canyon de chelly: spider rock & other overlooks

Four sacred mountains enclose what is known as Canyon de Chelly in northeastern Arizona.  The Diné, or Navajo people, still live here today, calling it Tsegi, their physical and spiritual home. The landscape nourishes the people, and the land and language weave together to create the people’s culture, spirituality, and identity. This sacred land is considered the epicenter of Navajo culture.

After driving the North Rim, I drive on the South Rim Road (37 miles round-trip) to Spider Rock Overlook, which looks over both Spider Rock and Face Rock at the junction of Canyon de Chelly and Monument Canyon.

Walking out to the overlook, the trail is quite deserted.  Someone hidden from view is playing a Navajo flute and the notes dance over the junipers and narrowleaf yuccas.  The scenery below is breathtaking.  Spider Rock, an impressive 800-foot sandstone spire, rises from the canyon floor.  The deep reds of the canyon walls and the greens of snakeweed, sagebrush, sumac and juniper make for painterly views.

Spider Rock is a sacred place to the Navajo, home of the mythical Spider Woman, or Na’ashje’ii Asdzaa.  She lived at the top of Spider Rock and lowered her home-spun silken web to the ground. With that web, she snared misbehaving children and devoured them. Navajo children were told that the top of Spider Rock was white from the unbleached bones of naughty Diné children.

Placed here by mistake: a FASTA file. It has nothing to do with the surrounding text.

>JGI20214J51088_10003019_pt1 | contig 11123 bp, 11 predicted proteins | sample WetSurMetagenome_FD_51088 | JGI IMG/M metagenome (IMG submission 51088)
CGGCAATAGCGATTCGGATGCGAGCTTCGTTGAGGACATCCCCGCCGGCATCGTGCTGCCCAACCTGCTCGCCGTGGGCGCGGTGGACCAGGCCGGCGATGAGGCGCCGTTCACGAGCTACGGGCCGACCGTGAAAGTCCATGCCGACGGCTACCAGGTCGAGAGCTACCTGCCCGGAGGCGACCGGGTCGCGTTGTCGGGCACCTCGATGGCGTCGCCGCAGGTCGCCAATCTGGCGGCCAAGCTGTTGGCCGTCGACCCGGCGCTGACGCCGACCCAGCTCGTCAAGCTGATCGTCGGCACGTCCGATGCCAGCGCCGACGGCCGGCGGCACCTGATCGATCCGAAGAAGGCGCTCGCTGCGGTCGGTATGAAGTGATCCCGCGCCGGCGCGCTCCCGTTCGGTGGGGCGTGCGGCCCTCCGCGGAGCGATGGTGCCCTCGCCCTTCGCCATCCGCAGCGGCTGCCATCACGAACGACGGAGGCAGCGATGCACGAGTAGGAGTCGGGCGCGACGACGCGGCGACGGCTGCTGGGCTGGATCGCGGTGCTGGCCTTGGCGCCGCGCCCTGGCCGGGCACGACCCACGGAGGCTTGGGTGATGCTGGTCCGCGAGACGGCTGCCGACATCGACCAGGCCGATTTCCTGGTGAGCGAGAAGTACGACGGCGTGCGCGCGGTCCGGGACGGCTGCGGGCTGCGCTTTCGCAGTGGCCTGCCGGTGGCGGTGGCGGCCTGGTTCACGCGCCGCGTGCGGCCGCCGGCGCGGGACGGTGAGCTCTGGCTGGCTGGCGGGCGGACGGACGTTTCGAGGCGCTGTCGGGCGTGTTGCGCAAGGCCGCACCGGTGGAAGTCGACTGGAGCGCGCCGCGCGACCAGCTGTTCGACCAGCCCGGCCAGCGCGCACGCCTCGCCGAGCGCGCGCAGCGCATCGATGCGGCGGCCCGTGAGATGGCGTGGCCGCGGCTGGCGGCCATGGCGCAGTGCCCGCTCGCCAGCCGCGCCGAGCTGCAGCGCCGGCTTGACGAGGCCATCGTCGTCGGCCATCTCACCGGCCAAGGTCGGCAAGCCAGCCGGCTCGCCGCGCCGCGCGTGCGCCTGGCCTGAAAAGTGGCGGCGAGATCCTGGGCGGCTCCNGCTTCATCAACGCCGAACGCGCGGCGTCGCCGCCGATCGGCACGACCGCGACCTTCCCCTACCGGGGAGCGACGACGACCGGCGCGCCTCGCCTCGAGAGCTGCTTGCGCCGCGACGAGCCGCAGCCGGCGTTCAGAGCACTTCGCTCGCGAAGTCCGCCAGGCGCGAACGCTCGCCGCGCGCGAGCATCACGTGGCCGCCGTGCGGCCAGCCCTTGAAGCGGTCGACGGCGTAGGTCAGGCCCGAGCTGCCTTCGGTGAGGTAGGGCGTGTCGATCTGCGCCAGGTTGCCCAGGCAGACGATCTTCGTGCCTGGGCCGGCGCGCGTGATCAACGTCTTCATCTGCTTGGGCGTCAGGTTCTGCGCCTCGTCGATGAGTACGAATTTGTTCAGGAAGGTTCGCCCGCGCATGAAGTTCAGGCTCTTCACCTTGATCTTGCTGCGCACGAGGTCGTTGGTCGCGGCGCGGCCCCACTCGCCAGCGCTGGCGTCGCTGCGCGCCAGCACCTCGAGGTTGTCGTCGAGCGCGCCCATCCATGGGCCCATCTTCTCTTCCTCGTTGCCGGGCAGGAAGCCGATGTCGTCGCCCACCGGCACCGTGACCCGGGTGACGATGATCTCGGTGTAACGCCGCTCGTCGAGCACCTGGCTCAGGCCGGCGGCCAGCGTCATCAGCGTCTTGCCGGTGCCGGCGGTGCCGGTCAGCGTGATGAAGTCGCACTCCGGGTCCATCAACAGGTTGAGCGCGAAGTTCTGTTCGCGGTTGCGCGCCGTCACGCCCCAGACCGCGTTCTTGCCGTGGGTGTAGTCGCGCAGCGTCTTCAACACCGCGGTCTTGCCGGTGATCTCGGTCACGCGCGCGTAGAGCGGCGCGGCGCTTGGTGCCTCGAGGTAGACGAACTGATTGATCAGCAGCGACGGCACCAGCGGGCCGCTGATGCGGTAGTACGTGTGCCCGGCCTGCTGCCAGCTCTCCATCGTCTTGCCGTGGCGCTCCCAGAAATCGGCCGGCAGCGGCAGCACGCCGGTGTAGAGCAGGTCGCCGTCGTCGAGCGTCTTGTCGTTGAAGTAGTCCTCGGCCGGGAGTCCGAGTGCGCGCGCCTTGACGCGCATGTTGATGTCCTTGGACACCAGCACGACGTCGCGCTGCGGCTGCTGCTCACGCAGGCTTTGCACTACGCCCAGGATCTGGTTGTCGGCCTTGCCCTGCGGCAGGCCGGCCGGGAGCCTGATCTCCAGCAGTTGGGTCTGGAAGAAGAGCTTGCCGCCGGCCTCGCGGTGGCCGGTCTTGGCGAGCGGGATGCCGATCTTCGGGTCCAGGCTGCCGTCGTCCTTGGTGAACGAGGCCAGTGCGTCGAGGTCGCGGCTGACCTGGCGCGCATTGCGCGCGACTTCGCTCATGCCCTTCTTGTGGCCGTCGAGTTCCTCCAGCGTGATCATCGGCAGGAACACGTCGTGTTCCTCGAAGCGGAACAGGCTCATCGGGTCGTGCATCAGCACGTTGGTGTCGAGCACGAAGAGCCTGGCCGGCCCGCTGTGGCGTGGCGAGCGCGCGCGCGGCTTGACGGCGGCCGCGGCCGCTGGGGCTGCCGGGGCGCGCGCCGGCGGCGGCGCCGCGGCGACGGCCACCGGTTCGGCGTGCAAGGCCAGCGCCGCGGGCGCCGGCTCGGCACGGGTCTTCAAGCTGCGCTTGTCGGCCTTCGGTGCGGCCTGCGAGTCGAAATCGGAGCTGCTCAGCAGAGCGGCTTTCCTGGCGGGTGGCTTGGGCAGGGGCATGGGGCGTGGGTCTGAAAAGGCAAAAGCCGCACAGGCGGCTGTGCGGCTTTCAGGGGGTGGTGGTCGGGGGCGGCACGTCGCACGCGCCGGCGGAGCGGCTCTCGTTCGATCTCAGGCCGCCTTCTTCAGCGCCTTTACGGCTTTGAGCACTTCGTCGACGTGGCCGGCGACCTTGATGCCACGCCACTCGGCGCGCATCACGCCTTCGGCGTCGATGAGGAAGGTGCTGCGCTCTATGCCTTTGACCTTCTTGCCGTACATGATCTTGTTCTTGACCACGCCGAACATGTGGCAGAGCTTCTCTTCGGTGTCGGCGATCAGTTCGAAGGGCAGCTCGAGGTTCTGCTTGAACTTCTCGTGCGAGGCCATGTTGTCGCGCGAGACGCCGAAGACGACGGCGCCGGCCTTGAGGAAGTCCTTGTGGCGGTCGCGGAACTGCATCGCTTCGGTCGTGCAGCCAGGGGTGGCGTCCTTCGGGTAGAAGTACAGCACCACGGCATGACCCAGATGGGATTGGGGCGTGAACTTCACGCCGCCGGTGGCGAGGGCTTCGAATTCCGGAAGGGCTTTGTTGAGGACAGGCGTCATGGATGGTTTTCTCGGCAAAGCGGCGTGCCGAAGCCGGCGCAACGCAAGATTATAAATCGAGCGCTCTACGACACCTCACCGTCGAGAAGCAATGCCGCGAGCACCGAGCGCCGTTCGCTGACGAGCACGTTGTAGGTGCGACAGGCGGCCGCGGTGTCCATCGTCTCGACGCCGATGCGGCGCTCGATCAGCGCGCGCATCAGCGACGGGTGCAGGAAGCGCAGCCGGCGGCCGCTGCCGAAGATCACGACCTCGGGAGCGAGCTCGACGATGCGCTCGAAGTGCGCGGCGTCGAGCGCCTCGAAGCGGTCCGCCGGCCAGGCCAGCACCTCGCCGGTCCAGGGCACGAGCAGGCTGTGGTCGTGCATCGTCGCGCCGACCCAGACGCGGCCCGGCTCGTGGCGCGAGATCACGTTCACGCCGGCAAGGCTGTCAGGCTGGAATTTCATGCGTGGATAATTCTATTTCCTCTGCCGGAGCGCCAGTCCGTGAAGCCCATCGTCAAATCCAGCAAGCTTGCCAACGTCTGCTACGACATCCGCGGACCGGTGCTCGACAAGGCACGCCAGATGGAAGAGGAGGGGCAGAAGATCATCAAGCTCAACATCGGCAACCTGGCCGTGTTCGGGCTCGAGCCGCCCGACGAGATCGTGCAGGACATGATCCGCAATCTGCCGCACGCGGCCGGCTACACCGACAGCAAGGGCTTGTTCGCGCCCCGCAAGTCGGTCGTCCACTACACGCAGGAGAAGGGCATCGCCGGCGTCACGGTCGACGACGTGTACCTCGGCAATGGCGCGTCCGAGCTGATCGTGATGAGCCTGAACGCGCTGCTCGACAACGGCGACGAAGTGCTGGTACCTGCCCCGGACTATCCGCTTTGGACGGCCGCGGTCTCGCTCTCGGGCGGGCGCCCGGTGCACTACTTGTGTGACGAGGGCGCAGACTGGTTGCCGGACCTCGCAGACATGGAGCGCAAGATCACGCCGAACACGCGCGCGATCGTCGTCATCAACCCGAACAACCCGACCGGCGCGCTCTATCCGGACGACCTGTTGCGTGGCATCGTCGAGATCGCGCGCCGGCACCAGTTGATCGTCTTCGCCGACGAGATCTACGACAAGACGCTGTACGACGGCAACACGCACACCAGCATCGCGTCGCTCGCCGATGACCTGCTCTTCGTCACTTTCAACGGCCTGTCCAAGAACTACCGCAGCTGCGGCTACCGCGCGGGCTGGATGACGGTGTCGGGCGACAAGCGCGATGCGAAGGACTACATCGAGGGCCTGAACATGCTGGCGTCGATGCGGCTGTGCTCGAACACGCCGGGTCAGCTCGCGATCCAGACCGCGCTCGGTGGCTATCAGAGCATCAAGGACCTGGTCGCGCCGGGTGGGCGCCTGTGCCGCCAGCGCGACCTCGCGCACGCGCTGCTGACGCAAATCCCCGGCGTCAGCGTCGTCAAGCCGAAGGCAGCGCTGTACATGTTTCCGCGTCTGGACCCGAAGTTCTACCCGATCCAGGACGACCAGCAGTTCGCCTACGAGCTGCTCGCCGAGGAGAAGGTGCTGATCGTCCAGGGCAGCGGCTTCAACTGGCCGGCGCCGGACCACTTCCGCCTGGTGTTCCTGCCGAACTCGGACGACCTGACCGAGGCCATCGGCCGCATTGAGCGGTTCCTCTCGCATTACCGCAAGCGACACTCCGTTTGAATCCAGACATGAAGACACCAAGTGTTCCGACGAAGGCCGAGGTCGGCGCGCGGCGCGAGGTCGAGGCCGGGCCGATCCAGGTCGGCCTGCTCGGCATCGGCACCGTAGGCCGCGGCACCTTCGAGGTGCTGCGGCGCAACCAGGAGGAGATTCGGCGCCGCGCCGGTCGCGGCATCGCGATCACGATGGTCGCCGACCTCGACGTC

She also taught the native people how to destroy all the monsters that roamed the land.  Because she protected the people, the Diné revered and worshiped her.

Other variations of the legend report that Spider Woman taught her people the fine art of weaving on a loom.


Spider Rock Overlook

From the lookout, I can see the volcanic core of Black Rock Butte and the Chuska Mountains on the horizon.


Spider Rock

Face Rock is a prominent fin, projecting from the north rim a little way upstream.


Face Rock


Spider Rock


Gnarled juniper & Spider Rock


Spider Rock

Sliding House Overlook overlooks Sliding House Ruin, a medium-sized site in a shady alcove built on a sloping surface. It appears to slide downwards. The overlook is situated on a projecting section of the canyon rim edged by sheer cliffs on three sides, so it allows different views from each edge.



Sliding House Overlook


Sliding House Ruins


Sliding House Overlook

On the South Rim Drive I pass a couple of horses and a colt making their way along the canyon rim.


Horses along South Rim Drive


Horses along South Rim Drive

Junction Overlook has views of Chinle Valley and the intersection of Canyon del Muerto and Canyon de Chelly.  Up on the rim, I encounter a dog who seems lost and frightened; he is running to and fro whining and whimpering.  I can’t help but hope he finds his way home.


Junction Overlook


Junction Overlook

At Tsegi Overlook, I have sweeping views of Navajo farmlands on the canyon floor, as well as a 4WD kicking up dust on the dirt roads.

Tunnel Overlook is a short, boulder-filled side canyon. Here I have a partial view down to the main gorge, which is quite shallow here, only about 250 feet deep.


Tunnel Overlook

*Wednesday, May 16, 2018*


On Sundays, I post about hikes or walks that I have taken in my travels; I may also post on other unrelated subjects. I will use these posts to participate in Jo’s Monday Walks or any other challenges that catch my fancy.

This post is in response to Jo’s Monday Walk: La Collina Verde to Moncarapacho.